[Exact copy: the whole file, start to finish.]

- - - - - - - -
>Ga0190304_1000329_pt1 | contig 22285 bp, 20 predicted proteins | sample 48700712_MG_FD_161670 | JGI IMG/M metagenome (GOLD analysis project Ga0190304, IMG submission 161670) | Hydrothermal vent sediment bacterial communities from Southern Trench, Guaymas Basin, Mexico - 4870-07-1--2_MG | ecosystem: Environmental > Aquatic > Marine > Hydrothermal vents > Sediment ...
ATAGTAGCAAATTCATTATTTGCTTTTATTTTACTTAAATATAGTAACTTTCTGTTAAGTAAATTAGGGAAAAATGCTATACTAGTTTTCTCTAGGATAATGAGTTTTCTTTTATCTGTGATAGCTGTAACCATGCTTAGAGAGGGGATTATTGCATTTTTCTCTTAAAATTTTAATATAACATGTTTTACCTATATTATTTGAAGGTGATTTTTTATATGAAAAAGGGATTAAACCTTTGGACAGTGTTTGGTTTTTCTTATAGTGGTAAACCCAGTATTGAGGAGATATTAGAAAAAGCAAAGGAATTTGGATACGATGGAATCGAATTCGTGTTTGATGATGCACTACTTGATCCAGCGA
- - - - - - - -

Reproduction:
>Ga0190304_1000329_pt1 | contig 22285 bp, 20 predicted proteins | sample 48700712_MG_FD_161670 | JGI IMG/M metagenome (GOLD analysis project Ga0190304, IMG submission 161670) | Hydrothermal vent sediment bacterial communities from Southern Trench, Guaymas Basin, Mexico - 4870-07-1--2_MG | ecosystem: Environmental > Aquatic > Marine > Hydrothermal vents > Sediment ...
ATAGTAGCAAATTCATTATTTGCTTTTATTTTACTTAAATATAGTAACTTTCTGTTAAGTAAATTAGGGAAAAATGCTATACTAGTTTTCTCTAGGATAATGAGTTTTCTTTTATCTGTGATAGCTGTAACCATGCTTAGAGAGGGGATTATTGCATTTTTCTCTTAAAATTTTAATATAACATGTTTTACCTATATTATTTGAAGGTGATTTTTTATATGAAAAAGGGATTAAACCTTTGGACAGTGTTTGGTTTTTCTTATAGTGGTAAACCCAGTATTGAGGAGATATTAGAAAAAGCAAAGGAATTTGGATACGATGGAATCGAATTCGTGTTTGATGATGCACTACTTGATCCAGCGA